Background Recently, an in vitro cerebrovascular occlusion model of the intracranial circulation was developed for testing thrombectomy devices. The Cover accessory (Lazarus Effect; Campbell, California, USA) is a novel nitinol braided mesh device that surrounds the stent retrieval device and thrombus during the retrieval process to help prevent clot fragmentation and embolization.
Methods Using the in vitro model, after introducing fresh clot into the middle cerebral artery, we compared rates of target vessel recanalization and embolization in new territories (areas in which clot had not been introduced) achieved with the Solitaire Flow Restoration (FR) stent retriever (Covidien, Irvine, California) in conjunction with the use of a conventional guide catheter (control group), a balloon guide catheter (BGC group), and the Cover device (Cover group).
Results In a total of 51 thrombectomy experiments (20 in the control group, 20 in the BGC group, and 11 in the Cover group), successful recanalization (Thrombolysis in Cerebral Infarction 2b–3) was achieved more frequently in the Cover group than in the control group or in the BGC group (p=0.047 and p=0.020, respectively). Embolization of new (previously unaffected) territories occurred in five (25%) experiments from the control group and in three (15%) experiments from the BGC group, whereas no embolization of new territories was seen with Cover device assisted thrombectomy.
Conclusions Application of the Cover device in this experimental model resulted in higher successful recanalization rates, no embolic events, and was more effective than use of the conventional guide catheter or BGC.
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The Solitaire With the Intention For Thrombectomy (SWIFT) and Thrombectomy Revascularization of Large Vessel Occlusions in Acute ischemic stroke (TREVO 2) trials demonstrated the superiority of stent retrievers over the early generation Merci retriever (Concentric Medical/Stryker Neurovascular, Kalamazoo, Michigan, USA) in achieving successful recanalization and favorable clinical outcomes, prompting stent retrievers to assume the primary role in the endovascular treatment of acute stroke.1 ,2 Thrombus breakdown and embolization can occur during a thrombectomy attempt in as many as 2–17% of cases, resulting in increased perioperative morbidity and mortality, and indicating the need for further research with the goal of improving the efficacy and safety of mechanical thrombectomy.3–9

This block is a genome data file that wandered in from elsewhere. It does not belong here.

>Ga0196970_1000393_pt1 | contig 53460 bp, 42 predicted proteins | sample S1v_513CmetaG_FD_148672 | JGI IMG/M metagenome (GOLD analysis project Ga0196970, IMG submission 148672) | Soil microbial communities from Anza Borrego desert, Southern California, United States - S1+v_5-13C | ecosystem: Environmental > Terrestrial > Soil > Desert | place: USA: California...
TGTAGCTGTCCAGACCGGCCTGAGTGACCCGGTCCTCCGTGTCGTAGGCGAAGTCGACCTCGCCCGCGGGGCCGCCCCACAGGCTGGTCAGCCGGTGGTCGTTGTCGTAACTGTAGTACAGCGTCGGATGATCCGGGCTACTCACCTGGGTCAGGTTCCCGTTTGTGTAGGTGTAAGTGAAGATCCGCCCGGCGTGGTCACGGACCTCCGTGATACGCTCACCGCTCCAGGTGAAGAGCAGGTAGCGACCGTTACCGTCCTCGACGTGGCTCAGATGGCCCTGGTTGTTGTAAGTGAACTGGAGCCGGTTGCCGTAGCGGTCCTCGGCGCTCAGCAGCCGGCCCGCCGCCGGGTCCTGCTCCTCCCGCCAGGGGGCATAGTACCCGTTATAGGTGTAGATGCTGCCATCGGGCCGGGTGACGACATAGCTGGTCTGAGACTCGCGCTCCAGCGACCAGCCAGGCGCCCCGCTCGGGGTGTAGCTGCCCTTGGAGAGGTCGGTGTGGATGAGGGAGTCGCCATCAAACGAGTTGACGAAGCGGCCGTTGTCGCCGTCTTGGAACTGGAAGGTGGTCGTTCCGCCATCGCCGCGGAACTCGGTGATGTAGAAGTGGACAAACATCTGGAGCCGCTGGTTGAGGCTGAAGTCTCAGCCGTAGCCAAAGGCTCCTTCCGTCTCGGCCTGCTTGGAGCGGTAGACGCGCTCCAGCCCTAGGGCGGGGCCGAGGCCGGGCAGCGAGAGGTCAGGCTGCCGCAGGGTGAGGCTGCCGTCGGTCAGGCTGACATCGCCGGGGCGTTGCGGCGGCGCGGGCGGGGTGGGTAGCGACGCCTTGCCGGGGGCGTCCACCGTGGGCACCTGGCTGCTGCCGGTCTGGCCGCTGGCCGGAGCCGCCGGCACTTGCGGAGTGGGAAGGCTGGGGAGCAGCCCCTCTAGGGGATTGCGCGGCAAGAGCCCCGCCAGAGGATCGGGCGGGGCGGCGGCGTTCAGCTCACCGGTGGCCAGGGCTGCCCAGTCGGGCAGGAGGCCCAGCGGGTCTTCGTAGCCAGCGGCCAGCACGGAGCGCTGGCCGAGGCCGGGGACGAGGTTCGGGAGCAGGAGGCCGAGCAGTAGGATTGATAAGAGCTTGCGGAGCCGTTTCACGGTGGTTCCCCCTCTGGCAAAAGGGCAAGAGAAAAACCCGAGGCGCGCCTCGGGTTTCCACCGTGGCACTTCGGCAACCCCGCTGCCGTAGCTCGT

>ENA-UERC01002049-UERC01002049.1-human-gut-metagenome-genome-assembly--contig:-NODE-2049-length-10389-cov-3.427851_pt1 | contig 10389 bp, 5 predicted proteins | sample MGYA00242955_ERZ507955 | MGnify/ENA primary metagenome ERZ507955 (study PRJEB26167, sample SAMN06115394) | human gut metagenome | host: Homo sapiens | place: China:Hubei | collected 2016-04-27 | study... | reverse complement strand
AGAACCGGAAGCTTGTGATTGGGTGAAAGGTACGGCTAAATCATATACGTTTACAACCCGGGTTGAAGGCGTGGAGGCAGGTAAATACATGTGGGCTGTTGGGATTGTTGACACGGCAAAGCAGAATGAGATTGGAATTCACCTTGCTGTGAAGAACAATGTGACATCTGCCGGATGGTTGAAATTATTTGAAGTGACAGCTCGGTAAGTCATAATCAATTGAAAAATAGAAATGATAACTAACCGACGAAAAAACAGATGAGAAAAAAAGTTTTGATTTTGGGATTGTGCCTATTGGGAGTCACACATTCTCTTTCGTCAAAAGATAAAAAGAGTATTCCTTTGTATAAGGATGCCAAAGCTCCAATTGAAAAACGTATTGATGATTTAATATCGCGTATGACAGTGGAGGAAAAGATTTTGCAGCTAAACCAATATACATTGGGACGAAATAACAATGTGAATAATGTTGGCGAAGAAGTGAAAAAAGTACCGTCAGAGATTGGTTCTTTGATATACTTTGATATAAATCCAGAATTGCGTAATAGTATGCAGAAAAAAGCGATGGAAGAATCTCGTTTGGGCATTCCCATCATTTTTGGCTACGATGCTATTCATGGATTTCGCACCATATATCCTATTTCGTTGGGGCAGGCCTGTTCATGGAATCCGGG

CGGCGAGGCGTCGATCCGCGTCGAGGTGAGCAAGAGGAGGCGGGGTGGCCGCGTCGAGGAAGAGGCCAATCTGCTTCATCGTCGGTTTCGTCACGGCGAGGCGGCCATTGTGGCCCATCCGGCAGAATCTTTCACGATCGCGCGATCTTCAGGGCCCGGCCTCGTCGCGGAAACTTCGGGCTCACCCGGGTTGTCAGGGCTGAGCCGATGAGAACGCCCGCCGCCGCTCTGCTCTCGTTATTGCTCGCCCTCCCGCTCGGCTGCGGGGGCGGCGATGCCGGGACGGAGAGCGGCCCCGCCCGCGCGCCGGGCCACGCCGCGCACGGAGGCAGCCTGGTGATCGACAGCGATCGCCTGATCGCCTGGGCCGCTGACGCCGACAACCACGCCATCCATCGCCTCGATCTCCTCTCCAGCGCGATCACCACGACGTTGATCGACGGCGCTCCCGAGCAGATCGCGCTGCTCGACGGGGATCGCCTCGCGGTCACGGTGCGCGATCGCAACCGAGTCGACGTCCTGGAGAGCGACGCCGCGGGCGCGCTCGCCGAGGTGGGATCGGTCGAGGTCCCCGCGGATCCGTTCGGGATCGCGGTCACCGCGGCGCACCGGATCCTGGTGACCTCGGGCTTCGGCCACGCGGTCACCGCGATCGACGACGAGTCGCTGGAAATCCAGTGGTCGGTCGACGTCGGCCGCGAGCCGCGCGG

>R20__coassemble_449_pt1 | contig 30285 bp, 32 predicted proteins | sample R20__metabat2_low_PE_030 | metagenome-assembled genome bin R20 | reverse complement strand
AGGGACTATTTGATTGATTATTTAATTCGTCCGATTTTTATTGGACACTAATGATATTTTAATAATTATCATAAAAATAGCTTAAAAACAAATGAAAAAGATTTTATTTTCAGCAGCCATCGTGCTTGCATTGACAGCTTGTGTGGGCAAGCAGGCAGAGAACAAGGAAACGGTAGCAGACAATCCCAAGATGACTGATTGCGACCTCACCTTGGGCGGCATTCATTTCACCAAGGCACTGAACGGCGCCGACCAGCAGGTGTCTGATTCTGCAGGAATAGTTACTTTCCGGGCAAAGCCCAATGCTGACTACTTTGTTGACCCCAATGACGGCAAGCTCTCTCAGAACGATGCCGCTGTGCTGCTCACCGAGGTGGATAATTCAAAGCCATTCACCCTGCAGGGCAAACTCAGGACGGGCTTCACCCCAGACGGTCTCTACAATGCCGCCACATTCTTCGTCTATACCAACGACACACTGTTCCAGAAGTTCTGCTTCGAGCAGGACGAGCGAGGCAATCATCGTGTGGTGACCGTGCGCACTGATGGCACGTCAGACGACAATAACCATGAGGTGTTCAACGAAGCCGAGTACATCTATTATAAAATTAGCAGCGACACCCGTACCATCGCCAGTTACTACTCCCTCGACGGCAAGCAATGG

In vitro experiments using a middle cerebral artery (MCA) occlusion model demonstrated a reduction in the risk of distal embolization with the use of a balloon guide catheter (BGC) instead of a conventional guide catheter during thrombectomy.10 Data obtained from patients with acute stroke who were treated with stent retriever thrombectomy also showed an association between BGC use and higher recanalization rates but failed to confirm the laboratory findings of reduced risk of distal embolization or embolization of new territories with the use of a BGC.9
In the present study, we evaluated a novel Cover ‘distal’ embolic protection device (Lazarus Effect; Campbell, California, USA) by comparing its efficacy for stentriever thrombectomy with ‘proximal’ protection using a BGC. A previously developed in vitro cerebrovascular occlusion model of the intracranial circulation was used for these investigations.11–13
Device description and use
The Cover is a nitinol braided mesh device that surrounds the stent retrieval device and its captured thrombus during retrieval to help prevent clot fragmentation and embolization. The device recently received CE Mark approval in Europe and is used as an accessory during thrombectomy as follows. First, the stent retrieval device (Solitaire Flow Restoration (FR) stent retrievers (Covidien, Irvine, California, USA) were used in our experiments) is delivered and unsheathed to capture the thrombus. Next, the stent retriever delivery microcatheter is removed. The Cover device is loaded and delivered over the 0.014 inch stent retriever pusher wire via the ‘rapid exchange’ port until it is positioned at the proximal end of the stent retriever (see online supplementary video 1). An intermediate catheter can be used to facilitate the delivery process in cases with tortuous anatomy of the intracranial vasculature. Withdrawal of the stent retriever causes the mesh of the Cover device to invert, wrapping around the stent retriever and protecting the clot from fragmentation (see figure 1 and online supplementary videos 2 and 3).
The design and manufacturing of the in vitro model of the intracranial circulation used for our experiments has been previously described in detail.11 ,12 The model closely resembles the human intracranial circulation and consists of the MCA branches (M1–M4 segments), bilateral A1 anterior cerebral artery segments connected to a single anterior cerebral artery, and a single posterior communicating artery (right side), thus allowing near complete circle of Willis circulation. Fresh clots were prepared, cut into 10 mm length pieces, and introduced into the flow loop through a 9 F sheath, as previously described.12 The clots were navigated into the M1 or M2 MCA segment via the anterograde flow of the circulating fluid.